A better understanding of Indian decision making

Written by Mark Heus September 2012. Posted in Decision-making, Int. Skills

A better understanding of Indian decision making

From a Western perspective, decision making in India may be mainly experienced as time consuming, but if one knows about the cultural background of India and the importance of hierarchy a greater understanding will be achieved.

First of all, a basic knowledge of the Indian history is needed to understand how India has become as it is nowadays. When India became independent in 1947, it meant the end of the British Raj (reign in Hindi) and also the abolishment of the caste system. The main religion, with 80 per cent of the population following it, is Hinduism.

Another ‘need to know’ about the Indians is that they not only greatly value family in their private life, also their work colleagues are like an extended form of family to them. As a result of the aggregation between private family and work family, paternalistic behaviour tends to be used in both ‘families’. This means that the boss instead of the father incorporates this role at work. The paternalistic behaviour in the work environment is just one of the many examples of the presence of hierarchy in India.

Hierarchy is also present in the main religion of the Indian, Hinduism. In the Hinduism one’s soul reincarnates after dying. The sum of the things you did right and wrong in your life will either have negative or positive effects on your next life. In short, the Hindu believes that hierarchy is not only limited to this present life, but also exists in their upcoming ones.

Another example of the presence of hierarchy in India is the caste system, which is maybe one of the best examples of the strongly rooted hierarchy in the Indian society. Despite the fact that the Indian society made a lot of progress over the years, the influences of the caste system are still present in today’s society, e.g. in marital arrangements or simply in discrimination based on the caste. However, a remark must be made that influences of the caste system are more likely to apply to people from rural areas than people from urban areas.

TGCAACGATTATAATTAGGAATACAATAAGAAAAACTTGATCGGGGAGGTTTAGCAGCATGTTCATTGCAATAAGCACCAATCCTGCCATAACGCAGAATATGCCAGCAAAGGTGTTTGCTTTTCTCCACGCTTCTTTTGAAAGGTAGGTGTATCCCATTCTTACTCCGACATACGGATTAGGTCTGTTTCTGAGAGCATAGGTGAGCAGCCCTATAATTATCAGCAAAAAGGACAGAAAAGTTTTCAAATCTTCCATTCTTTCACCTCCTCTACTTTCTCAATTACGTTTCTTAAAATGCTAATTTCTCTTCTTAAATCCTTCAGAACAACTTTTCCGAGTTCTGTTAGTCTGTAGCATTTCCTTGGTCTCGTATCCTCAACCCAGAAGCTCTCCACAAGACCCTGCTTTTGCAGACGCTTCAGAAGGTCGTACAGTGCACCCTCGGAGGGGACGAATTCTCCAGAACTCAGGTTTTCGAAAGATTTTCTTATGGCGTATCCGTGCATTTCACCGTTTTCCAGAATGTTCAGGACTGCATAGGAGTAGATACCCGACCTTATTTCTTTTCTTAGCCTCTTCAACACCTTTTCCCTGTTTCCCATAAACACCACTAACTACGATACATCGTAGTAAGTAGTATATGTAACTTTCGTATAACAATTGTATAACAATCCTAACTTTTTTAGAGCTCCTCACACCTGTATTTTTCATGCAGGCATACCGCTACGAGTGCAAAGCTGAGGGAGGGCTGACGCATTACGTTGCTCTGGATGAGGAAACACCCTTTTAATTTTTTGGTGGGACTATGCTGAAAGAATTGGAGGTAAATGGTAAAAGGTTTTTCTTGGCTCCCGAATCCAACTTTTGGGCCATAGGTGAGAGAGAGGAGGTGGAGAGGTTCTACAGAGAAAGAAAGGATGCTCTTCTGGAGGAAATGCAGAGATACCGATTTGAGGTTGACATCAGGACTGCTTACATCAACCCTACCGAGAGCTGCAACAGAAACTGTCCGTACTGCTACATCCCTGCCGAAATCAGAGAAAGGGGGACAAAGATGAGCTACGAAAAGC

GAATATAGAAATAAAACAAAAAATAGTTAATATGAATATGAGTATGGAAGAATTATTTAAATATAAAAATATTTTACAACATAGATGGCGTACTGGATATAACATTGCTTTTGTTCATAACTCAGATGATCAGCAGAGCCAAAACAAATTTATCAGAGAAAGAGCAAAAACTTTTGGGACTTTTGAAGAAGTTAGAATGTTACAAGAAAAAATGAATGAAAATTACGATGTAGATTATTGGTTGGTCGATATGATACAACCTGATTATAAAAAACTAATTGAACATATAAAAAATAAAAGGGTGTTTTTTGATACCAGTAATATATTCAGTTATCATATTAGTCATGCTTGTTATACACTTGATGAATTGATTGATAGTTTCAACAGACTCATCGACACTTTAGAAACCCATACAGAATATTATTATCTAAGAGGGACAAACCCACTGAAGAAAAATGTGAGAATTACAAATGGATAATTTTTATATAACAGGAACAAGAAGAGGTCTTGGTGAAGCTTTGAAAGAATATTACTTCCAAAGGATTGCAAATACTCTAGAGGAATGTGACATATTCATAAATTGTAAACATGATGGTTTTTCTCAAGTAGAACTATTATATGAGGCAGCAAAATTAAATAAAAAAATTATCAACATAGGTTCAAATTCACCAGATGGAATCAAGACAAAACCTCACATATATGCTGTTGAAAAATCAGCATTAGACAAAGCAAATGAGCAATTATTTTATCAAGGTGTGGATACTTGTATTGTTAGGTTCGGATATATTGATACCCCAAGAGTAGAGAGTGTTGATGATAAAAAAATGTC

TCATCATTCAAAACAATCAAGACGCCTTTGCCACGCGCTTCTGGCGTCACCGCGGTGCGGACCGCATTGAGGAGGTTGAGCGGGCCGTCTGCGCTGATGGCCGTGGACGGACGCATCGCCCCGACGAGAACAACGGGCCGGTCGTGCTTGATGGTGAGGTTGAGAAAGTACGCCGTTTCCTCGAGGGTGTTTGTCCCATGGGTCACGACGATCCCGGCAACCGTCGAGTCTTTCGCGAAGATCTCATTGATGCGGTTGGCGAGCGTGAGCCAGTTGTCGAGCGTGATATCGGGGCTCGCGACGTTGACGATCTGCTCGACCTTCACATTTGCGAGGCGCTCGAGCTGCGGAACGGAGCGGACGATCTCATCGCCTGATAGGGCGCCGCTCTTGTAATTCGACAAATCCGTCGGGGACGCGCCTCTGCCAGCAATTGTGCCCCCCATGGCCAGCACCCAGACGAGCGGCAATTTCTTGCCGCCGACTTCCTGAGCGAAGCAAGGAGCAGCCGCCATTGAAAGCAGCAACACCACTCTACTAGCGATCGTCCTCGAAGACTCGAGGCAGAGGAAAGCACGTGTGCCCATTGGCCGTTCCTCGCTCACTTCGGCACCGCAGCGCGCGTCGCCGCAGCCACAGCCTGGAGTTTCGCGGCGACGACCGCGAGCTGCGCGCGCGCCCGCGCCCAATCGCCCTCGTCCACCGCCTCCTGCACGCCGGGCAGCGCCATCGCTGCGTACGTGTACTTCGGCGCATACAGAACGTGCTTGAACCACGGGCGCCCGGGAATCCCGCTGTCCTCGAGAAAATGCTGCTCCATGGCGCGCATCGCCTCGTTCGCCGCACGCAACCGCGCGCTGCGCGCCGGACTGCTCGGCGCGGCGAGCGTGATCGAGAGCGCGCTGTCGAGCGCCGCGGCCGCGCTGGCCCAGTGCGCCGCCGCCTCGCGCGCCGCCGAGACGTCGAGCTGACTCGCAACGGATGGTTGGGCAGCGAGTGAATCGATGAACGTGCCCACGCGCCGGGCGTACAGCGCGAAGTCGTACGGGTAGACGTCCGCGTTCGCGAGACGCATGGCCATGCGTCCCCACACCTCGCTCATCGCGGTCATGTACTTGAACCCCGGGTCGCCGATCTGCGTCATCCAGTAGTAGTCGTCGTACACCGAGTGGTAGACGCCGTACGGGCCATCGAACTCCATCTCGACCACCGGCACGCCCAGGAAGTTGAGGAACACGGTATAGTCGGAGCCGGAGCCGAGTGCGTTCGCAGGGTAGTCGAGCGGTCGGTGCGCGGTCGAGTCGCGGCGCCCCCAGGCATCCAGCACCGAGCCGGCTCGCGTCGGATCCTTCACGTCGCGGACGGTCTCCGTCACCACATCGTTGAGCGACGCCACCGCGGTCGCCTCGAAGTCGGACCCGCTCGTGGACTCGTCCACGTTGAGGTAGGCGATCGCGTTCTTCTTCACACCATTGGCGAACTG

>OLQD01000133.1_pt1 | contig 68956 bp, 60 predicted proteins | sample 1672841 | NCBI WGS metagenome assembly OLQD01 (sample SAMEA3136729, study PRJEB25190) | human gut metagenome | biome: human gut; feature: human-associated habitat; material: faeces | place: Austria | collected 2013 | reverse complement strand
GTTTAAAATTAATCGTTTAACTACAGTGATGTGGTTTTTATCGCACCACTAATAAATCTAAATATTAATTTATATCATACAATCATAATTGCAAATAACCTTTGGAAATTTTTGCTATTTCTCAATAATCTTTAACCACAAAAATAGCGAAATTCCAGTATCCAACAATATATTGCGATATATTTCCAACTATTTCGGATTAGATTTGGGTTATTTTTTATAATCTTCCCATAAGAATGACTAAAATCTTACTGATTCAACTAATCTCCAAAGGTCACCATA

To summarize, the previous examples show how hierarchy forms a stable environment for the Indian people. And though the caste system is subject to ethical objections, it created a stable society to certain extent.

When we translate the ‘maintaining of hierarchy’ to a way of maintaining stability, the first step to a better understanding of decision making in India is made. The second step is to take a closer look at how the maintaining of stability influences the decision making process in India in a business context.

For instance, the Indians tend to be risk averse and they place great importance on consensus and preserving harmony during business meetings. During a business meeting all of the contributions of the attendants need to be considered, which delays the decision making process significantly. But since high value is put on stability, all input needs to be considered.

Since stability is of great importance in India, employees often refer decision making to a higher authority. The employees know the limits to their roles very well and are not entitled nor empowered to make decisions on their own. Although this may seem rather time consuming from a Dutch view, it is in accordance with the paternalistic leadership style which is very common in India.

Even on an individual level the maintaining of stability can be found. The Indians put great value on relationships and they believe that one must know with whom he or she does business with, on a personal level. It is therefore necessary to spend a considerable amount of time to build a sincere relationship and share mutual interests with your Indian business relationships. Gaining trust from your Indian business relationships results in you maintaining stability, which will eventually help you to smoothen the decision making process.

In short, hierarchy and stability are inseparably linked with each other within the Indian culture and have a great influence on the decision making process. Although, at first hand it may seem rather time consuming, when one is able to adjust to these circumstances not only a better understanding can be achieved, but also a more successful way of doing business with the Indians.